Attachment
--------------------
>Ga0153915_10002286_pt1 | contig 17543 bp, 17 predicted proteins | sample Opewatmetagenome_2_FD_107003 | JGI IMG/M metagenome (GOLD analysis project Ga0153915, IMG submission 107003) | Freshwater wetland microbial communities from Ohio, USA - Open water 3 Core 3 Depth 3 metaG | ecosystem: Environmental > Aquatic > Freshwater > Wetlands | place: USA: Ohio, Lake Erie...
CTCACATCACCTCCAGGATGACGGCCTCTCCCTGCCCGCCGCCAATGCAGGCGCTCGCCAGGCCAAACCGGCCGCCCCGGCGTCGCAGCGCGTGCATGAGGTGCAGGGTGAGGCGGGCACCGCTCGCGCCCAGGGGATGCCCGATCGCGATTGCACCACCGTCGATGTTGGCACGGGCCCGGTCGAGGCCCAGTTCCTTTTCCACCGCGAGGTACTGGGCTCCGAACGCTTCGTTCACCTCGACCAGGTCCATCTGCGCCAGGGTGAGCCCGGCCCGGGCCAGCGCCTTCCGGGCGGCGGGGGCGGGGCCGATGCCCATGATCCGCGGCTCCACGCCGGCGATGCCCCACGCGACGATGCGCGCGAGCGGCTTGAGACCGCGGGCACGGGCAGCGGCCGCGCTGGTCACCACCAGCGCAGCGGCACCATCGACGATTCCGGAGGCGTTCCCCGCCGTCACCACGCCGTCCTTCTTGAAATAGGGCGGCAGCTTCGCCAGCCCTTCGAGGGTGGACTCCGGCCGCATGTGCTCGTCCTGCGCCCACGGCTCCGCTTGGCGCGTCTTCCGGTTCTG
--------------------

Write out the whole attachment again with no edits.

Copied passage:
>Ga0153915_10002286_pt1 | contig 17543 bp, 17 predicted proteins | sample Opewatmetagenome_2_FD_107003 | JGI IMG/M metagenome (GOLD analysis project Ga0153915, IMG submission 107003) | Freshwater wetland microbial communities from Ohio, USA - Open water 3 Core 3 Depth 3 metaG | ecosystem: Environmental > Aquatic > Freshwater > Wetlands | place: USA: Ohio, Lake Erie...
CTCACATCACCTCCAGGATGACGGCCTCTCCCTGCCCGCCGCCAATGCAGGCGCTCGCCAGGCCAAACCGGCCGCCCCGGCGTCGCAGCGCGTGCATGAGGTGCAGGGTGAGGCGGGCACCGCTCGCGCCCAGGGGATGCCCGATCGCGATTGCACCACCGTCGATGTTGGCACGGGCCCGGTCGAGGCCCAGTTCCTTTTCCACCGCGAGGTACTGGGCTCCGAACGCTTCGTTCACCTCGACCAGGTCCATCTGCGCCAGGGTGAGCCCGGCCCGGGCCAGCGCCTTCCGGGCGGCGGGGGCGGGGCCGATGCCCATGATCCGCGGCTCCACGCCGGCGATGCCCCACGCGACGATGCGCGCGAGCGGCTTGAGACCGCGGGCACGGGCAGCGGCCGCGCTGGTCACCACCAGCGCAGCGGCACCATCGACGATTCCGGAGGCGTTCCCCGCCGTCACCACGCCGTCCTTCTTGAAATAGGGCGGCAGCTTCGCCAGCCCTTCGAGGGTGGACTCCGGCCGCATGTGCTCGTCCTGCGCCCACGGCTCCGCTTGGCGCGTCTTCCGGTTCTG